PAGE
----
The Fourth of July is supposed to be a time of celebration, but it can quickly become a stressful experience if your pet goes missing. July 4th and 5th are the two busiest days of the year for shelters across the country. Not all dogs find their way back to their owners again. Don’t let your dog become a statistic:
- Play it safe and be smart. Now is not the time to work on your dog’s fear of loud noises or fireworks.
- Keep your dog in the house and when you take them out to potty, take them on leash and attach the leash to a properly-fitted collar or training collar. The majority of dogs out there wearing flat collars can easily twist out of them if they want to, because most flat collars are too loose!
- In the house, don’t leave windows or doors open. Don’t give your dog an opportunity to flee.
- Put your dog in the crate during the day, at night and when you’re gone. Cover the crate with a lightweight blanket or sheet and turn on a fan for white noise. If your dog isn’t crate trained, put your dog in a secure room without a window.
- Exercise your dogs in the house (e.g., treadmill training).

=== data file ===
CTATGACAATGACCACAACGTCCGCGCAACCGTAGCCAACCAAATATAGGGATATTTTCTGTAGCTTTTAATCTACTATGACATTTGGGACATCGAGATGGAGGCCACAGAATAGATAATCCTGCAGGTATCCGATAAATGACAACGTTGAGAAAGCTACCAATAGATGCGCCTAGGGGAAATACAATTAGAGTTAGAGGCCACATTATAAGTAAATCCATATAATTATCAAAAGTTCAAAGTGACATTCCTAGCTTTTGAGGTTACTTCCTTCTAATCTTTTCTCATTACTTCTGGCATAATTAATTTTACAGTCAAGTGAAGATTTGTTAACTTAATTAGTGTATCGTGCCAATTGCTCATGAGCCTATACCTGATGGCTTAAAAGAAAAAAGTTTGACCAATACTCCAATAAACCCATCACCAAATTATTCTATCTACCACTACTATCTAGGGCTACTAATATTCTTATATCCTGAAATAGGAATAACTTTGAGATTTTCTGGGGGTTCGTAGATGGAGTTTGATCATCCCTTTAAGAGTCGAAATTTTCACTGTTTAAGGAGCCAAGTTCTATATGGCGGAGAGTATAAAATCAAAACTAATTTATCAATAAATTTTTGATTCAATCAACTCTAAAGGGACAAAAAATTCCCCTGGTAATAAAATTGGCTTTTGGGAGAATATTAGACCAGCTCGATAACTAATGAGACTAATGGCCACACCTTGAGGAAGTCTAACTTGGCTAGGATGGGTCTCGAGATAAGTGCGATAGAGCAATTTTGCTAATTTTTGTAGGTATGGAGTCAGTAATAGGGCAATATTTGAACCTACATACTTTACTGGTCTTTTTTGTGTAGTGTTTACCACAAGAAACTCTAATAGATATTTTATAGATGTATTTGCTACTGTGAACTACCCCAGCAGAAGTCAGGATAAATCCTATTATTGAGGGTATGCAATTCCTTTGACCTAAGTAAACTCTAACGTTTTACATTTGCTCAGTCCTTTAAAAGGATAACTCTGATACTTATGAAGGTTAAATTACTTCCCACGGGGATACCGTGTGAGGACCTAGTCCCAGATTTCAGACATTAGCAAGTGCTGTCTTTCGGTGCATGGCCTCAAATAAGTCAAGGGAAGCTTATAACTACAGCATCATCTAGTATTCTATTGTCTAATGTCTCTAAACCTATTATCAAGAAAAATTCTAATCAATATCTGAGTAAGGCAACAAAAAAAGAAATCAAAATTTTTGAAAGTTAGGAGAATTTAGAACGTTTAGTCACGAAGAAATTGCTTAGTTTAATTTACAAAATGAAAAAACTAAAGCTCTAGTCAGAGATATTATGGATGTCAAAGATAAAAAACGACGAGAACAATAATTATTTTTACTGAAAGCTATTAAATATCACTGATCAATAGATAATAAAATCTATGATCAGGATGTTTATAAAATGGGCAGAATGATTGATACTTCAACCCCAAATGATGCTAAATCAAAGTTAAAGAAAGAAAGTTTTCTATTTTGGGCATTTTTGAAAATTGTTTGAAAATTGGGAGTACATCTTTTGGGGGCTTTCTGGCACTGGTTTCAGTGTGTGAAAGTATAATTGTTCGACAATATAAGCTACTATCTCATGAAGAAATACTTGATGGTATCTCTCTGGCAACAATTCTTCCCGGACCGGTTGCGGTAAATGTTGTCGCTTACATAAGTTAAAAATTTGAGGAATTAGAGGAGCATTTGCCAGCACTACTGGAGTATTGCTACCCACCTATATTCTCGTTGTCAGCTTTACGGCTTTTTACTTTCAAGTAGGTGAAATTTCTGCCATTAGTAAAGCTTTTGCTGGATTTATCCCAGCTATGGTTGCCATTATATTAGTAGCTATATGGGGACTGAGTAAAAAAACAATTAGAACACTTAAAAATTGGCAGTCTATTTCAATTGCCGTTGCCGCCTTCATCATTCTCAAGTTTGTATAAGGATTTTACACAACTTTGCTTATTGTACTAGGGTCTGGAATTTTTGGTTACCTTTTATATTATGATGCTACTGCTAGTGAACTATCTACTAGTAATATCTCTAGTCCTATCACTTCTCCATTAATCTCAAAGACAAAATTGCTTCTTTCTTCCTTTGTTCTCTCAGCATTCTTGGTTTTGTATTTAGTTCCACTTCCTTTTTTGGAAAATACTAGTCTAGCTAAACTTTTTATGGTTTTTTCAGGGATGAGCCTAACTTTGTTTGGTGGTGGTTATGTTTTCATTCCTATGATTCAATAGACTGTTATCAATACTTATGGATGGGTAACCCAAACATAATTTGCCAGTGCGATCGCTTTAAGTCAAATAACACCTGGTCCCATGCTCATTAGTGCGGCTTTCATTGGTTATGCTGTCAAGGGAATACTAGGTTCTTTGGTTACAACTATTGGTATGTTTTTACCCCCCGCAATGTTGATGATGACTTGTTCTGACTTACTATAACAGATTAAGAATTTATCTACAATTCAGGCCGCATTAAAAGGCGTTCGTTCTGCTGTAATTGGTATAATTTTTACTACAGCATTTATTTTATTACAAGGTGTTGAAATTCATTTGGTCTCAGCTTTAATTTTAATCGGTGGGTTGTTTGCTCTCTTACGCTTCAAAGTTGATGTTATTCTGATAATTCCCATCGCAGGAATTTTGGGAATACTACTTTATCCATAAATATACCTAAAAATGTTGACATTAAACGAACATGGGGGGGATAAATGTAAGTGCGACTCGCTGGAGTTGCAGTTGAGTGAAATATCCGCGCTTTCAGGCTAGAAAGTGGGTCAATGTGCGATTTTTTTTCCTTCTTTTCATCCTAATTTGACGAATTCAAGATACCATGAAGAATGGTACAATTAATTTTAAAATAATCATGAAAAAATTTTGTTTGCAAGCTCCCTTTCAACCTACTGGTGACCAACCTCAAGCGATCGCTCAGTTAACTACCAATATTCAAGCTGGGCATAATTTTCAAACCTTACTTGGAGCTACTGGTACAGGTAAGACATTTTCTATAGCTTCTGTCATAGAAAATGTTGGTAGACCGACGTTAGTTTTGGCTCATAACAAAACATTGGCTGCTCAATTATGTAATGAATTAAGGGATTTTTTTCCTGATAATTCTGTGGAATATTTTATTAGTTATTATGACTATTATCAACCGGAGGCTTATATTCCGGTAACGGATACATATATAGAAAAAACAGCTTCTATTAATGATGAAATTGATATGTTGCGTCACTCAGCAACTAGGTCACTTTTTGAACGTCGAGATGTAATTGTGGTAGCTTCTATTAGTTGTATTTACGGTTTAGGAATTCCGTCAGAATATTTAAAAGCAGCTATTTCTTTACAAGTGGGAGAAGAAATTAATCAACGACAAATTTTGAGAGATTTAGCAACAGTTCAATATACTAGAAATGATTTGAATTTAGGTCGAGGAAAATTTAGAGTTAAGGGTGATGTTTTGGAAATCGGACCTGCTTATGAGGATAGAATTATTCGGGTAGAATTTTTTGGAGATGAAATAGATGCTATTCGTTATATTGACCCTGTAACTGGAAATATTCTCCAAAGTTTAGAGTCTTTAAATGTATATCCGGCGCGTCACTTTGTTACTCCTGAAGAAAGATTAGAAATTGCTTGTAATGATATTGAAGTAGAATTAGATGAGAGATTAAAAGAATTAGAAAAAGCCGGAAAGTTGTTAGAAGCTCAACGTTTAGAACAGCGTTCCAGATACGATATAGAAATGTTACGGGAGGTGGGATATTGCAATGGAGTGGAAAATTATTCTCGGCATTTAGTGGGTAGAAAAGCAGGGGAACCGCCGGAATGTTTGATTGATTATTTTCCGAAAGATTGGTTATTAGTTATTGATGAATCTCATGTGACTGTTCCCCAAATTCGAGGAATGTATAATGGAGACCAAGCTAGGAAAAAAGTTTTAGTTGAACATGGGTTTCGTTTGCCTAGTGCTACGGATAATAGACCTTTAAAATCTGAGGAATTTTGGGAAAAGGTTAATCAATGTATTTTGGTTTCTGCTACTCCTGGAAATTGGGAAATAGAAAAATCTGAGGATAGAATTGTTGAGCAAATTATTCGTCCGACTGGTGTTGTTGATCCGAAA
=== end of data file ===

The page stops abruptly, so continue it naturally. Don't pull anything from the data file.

- Leave your dogs at home. Do not take them downtown with you into crowded, stressful areas. Don’t take them to a friend’s house and put them in their yard. Don’t leave them in your backyard even if that’s where you usually leave them. Leave them at home in the house.
- Thundershirts are okay, but they aren’t the solution to your dog’s fear issues.
- Lastly, make sure your dog’s ID tags and microchip information are up-to-date.
There are dogs who aren’t bothered by fireworks. All four of my dogs, for example, have been properly exposed to loud noises, gun shots, thunderstorms and fireworks and couldn’t care less about them. But if you aren’t sure if your dog is nervous around fireworks, now is not the time to find out. More dogs go missing during the Fourth of July than any other time of year. And remember, people will be setting off fireworks all week long not just on the Fourth. So play it safe and play it smart all week long. Your dog’s life may depend on it!
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